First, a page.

- At most, 14 houses are represented at the meeting at the Dragonpit (assuming the Starks are the only ones with multiple members present). While many houses (e.g., Tyrell, Bolton, etc.) have (seemingly) been driven into extinction over the course of the show, there are still more than 14 houses remaining, especially if one counts minor houses and knightly houses. Then again, all great houses are represented, so presumably, the subservient houses would follow the choice of their liege-lords.
- Brienne's presence on the council might be an error as she is not the head of House Tarth, having stated previously that Selwyn Tarth is still alive. However, the show has killed off characters offscreen (e.g., Greatjon Umber, Maege Mormont, Galbart Glover), so Selwyn may have died offscreen. It is also possible that Brienne was sent by her father to the council to represent House Tarth, just like she had been sent by Sansa to represent the interests of the North for the Dragonpit Summit.
- Samwell Tarly's presence on the council is also a bit curious as his Night's Watch and Maester oaths both include the renunciation of titles, meaning his sister Talla Tarly would be the Lady of Horn Hill.
- Davos Seaworth is unsure if he gets a vote. In the books, Stannis does raise Davos to lordship, naming him Lord of the Rainwood. However, no mention of this has appeared on the show, and Davos has consistently been referred to as "Ser Davos" instead of "Lord Davos" or "Lord Seaworth." The small council meeting following the Great Council, in which Davos sits as Master of Ships, is the first and only time Davos is called "Lord Davos" (by Tyrion).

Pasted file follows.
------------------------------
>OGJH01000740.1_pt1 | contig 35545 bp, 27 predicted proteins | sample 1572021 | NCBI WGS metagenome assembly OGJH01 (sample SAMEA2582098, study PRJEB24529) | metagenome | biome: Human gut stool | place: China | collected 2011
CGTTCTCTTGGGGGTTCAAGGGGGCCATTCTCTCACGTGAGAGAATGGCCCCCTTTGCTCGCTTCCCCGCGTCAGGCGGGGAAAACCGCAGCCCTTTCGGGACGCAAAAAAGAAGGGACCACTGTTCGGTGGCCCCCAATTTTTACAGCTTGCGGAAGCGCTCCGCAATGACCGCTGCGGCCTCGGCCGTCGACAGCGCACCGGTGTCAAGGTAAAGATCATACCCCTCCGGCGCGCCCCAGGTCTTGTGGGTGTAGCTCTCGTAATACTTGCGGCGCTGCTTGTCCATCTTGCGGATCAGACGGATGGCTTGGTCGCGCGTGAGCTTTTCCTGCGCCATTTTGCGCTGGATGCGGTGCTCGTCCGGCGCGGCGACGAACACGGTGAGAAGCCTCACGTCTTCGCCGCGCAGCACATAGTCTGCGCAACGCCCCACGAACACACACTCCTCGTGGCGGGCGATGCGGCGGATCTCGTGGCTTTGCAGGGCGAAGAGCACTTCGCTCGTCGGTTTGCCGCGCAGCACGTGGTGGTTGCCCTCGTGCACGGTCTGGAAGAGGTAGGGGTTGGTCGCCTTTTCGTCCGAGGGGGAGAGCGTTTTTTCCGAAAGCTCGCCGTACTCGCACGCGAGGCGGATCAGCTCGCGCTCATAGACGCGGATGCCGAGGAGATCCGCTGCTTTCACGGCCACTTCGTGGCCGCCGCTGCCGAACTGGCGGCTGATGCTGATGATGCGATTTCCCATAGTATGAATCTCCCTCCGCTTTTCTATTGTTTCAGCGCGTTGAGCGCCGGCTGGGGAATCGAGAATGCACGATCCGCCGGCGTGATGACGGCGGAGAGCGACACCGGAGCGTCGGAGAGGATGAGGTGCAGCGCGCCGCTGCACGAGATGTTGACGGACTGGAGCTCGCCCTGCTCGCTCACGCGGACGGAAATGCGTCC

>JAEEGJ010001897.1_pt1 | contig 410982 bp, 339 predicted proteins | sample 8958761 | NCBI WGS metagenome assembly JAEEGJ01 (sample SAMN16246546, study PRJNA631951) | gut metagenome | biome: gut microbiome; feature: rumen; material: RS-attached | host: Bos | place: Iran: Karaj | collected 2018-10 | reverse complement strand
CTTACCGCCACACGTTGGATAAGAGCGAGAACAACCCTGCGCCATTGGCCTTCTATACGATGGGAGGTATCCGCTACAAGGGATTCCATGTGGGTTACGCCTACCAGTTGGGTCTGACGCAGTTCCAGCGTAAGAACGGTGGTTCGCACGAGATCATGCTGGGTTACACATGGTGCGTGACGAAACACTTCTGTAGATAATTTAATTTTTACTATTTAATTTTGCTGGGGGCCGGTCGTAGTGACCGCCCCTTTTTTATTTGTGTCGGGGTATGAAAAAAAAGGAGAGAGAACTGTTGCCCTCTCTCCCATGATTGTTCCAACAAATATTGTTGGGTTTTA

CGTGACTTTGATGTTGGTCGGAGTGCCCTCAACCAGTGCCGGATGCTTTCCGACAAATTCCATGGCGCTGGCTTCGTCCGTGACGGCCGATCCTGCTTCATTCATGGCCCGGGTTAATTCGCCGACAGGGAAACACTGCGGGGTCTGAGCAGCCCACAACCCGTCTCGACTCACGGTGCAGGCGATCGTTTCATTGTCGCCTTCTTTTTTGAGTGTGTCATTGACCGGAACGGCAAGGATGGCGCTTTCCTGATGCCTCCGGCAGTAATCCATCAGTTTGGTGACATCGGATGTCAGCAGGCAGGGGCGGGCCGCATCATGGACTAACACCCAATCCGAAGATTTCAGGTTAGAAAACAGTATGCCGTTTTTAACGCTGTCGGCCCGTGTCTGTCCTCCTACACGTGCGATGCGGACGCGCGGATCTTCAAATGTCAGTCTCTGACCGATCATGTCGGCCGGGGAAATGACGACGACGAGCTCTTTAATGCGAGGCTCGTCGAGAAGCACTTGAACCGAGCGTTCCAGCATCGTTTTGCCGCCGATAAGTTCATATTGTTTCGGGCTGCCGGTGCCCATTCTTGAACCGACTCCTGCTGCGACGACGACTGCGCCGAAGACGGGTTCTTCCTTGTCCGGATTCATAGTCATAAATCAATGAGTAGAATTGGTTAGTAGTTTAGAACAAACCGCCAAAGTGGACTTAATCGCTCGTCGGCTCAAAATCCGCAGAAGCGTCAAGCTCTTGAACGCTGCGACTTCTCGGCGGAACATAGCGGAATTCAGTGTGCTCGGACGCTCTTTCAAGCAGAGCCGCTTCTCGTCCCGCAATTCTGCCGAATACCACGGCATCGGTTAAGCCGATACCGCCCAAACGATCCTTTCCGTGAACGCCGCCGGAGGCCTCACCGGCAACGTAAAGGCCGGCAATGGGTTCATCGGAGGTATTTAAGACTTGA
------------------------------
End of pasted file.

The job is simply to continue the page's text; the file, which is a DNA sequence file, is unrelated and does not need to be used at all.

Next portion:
- Samwell suggests the idea of "letting everyone decide who gets to rule everyone" (ie. democracy). This is deemed hysterically funny, with Yohn Royce even saying he would ask his horse. This illustrates the intellectual leap required to go from feudal societies to democratic ones.
- Sansa correctly states that the North was once an independent kingdom and that the Northmen tried in the War of the Five Kings to regain that independence. Left unsaid is that all the other regions of the Seven Kingdoms were also once independent kingdoms, save for the Riverlands and the Crownlands, which were carved out of other kingdoms. Three of those other regions had also fought for independence from the Iron Throne in recent memory: The Iron Islands fought for independence in the War of the Five Kings and the Greyjoy Rebellion, the Riverlands had attempted to join with the North under Robb Stark, and the Vale had joined with the North under Jon Snow. Only the North demands independence at the Great Council.
- It seems that Yara has, off-screen, decided to remain loyal to Daenerys, even though the deal they struck was for an independent Iron Islands.